This was said by Prof. Jonathan Jansen, Rector and Vice-Chancellor of the UFS during the university’s official opening on its Main Campus in Bloemfontein today.

Addressing staff and students, Prof. Jansen said that the first-year students in the majority of the residences are now fully integrated on a 50/50 basis. “The majority of our house committees are now also integrated,” he said.

He used the ladies residence Welwitschia as an example. “When I walked into to this residence last year it consisted only of black female students. When I visited them again this year I could not believe what I saw: the residence is fully integrated and there are white and black students living together. This is an example of our young people’s willingness to live together and we must believe in their potential,” he said.

Prof. Jansen said that the UFS does not want to be good because “good is the enemy of great” (from Jim Collins in his book Good to Great). “We want to be great. This is the year in which our staff and students’ lives will change and this university will change as we take the first steps in making the leap from good to great,” he said.

Prof. Jansen said that there have been many developments at the UFS so far this year. “We have attracted some of the best scholars in the country and other parts of the world to this university, and we will be selecting from among them in the next two weeks. We have also attracted some of the best athletes in the country in our first-year class, including some of the best hockey players,” he said.

Prof. Jansen outlined the following as his priorities for 2010:

  • The phasing in of compulsory class attendance as a way to drastically improve the quality of teaching at the UFS. “This will also enhance our throughput. However, before we can to this, we are going to accelerate the building of larger classrooms to accommodate all our students,” he said.
  • The appointment of a senior vice-rector in the near future, who will manage the day to day operations of the UFS;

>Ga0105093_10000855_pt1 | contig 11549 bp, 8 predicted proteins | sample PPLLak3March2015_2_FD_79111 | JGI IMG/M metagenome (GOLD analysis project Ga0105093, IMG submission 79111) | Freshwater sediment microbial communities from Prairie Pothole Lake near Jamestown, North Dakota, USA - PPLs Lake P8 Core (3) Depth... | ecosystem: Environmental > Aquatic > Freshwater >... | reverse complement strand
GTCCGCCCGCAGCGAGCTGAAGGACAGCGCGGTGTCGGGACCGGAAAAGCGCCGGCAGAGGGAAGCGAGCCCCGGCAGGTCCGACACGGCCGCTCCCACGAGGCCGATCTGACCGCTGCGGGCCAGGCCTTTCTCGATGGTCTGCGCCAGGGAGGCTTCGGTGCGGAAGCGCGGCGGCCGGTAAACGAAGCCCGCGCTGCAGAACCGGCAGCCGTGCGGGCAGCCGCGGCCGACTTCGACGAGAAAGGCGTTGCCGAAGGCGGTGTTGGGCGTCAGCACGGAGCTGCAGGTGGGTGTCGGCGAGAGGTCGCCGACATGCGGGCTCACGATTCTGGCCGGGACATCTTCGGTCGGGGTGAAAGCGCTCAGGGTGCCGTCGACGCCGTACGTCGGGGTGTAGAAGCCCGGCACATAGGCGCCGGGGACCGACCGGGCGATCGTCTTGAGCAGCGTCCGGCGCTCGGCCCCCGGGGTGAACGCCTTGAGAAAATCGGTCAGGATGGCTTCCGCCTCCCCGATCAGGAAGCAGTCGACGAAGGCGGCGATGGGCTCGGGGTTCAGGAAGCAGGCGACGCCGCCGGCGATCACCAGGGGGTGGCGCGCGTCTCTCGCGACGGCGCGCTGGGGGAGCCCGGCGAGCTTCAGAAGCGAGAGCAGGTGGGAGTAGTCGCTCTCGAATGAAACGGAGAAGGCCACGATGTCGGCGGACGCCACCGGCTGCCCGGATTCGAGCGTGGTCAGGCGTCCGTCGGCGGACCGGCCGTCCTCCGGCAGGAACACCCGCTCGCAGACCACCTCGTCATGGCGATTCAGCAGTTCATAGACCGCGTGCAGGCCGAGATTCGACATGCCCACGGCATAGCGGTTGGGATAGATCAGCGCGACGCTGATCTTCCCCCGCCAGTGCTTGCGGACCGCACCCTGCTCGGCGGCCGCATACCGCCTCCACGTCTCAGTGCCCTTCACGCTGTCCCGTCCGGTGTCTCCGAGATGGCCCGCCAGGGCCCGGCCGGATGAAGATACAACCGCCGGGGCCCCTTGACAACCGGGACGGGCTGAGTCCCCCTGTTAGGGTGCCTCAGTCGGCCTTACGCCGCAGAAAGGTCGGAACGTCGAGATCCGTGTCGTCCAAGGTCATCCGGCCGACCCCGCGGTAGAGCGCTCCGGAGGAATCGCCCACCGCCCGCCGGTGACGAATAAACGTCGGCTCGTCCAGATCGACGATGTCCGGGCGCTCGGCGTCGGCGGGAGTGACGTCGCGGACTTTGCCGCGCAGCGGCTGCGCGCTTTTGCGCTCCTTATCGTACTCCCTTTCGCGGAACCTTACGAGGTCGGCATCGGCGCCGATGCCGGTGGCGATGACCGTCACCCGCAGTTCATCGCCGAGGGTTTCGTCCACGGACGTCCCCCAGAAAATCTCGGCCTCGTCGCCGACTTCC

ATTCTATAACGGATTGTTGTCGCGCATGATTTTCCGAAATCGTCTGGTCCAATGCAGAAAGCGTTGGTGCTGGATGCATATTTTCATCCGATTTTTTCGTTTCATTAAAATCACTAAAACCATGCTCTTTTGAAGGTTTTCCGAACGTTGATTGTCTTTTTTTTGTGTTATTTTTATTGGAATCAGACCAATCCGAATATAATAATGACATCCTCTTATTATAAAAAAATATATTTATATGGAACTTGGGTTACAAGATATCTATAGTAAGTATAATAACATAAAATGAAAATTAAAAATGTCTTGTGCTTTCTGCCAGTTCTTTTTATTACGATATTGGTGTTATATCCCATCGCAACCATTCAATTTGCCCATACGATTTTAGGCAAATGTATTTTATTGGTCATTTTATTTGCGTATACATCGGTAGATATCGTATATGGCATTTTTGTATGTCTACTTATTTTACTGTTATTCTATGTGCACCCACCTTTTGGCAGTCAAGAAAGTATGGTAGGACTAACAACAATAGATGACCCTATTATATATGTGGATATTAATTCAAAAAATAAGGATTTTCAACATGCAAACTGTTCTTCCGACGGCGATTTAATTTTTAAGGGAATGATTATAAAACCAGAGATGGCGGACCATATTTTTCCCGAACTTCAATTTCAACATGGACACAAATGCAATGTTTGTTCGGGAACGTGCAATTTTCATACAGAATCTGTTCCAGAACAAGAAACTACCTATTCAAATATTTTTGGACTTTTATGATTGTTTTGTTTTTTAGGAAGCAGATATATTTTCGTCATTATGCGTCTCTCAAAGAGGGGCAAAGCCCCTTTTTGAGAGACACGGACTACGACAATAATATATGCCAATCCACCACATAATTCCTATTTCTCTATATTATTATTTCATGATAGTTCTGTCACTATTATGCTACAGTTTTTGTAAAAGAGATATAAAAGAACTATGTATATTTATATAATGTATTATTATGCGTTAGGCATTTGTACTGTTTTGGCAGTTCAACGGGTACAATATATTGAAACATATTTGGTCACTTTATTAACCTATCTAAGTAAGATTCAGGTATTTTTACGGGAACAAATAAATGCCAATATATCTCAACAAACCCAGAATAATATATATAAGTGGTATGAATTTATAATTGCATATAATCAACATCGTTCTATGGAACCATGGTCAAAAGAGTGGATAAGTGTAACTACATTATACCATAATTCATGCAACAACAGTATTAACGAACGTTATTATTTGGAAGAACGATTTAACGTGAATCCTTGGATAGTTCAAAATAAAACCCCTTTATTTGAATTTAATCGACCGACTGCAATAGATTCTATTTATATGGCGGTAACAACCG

• To market the UFS to the best and most promising schools in South Africa. “This will start next week when I will be visiting schools in the Eastern Cape.”
  • To raise R100 million to enable more students with talent to study at the UFS, and to build an endowment to be proud of for the future of the university;
  • To upgrade the infrastructure in the residences;
  • To require every member of the university’s academic staff to publish every year;
  • To train administrative and support staff so that a world-class service culture can be created which takes every student, every parent and every staff member seriously; and
  • To insist that the conditions of service of staff working for agencies outside the UFS be improved by increasing the minimum remuneration dramatically and by making study benefits available to them as well. “We will not renew our tenders with outside agencies unless they raise the minimum wage of their staff,” he said.

Prof. Jansen said that he was extremely proud of the Student Representative Council’s (SRC) leadership and what they have achieved so far during their term. He also thanked the staff for their hard work and the excellence they bring to the UFS.
 

Media release
Issued by: Lacea Loader
Director: Strategic Communication (actg)
Tel: 051 401 2584
Cell: 083 645 2454
E-mail: loaderl@ufs.ac.za  
29 January 2010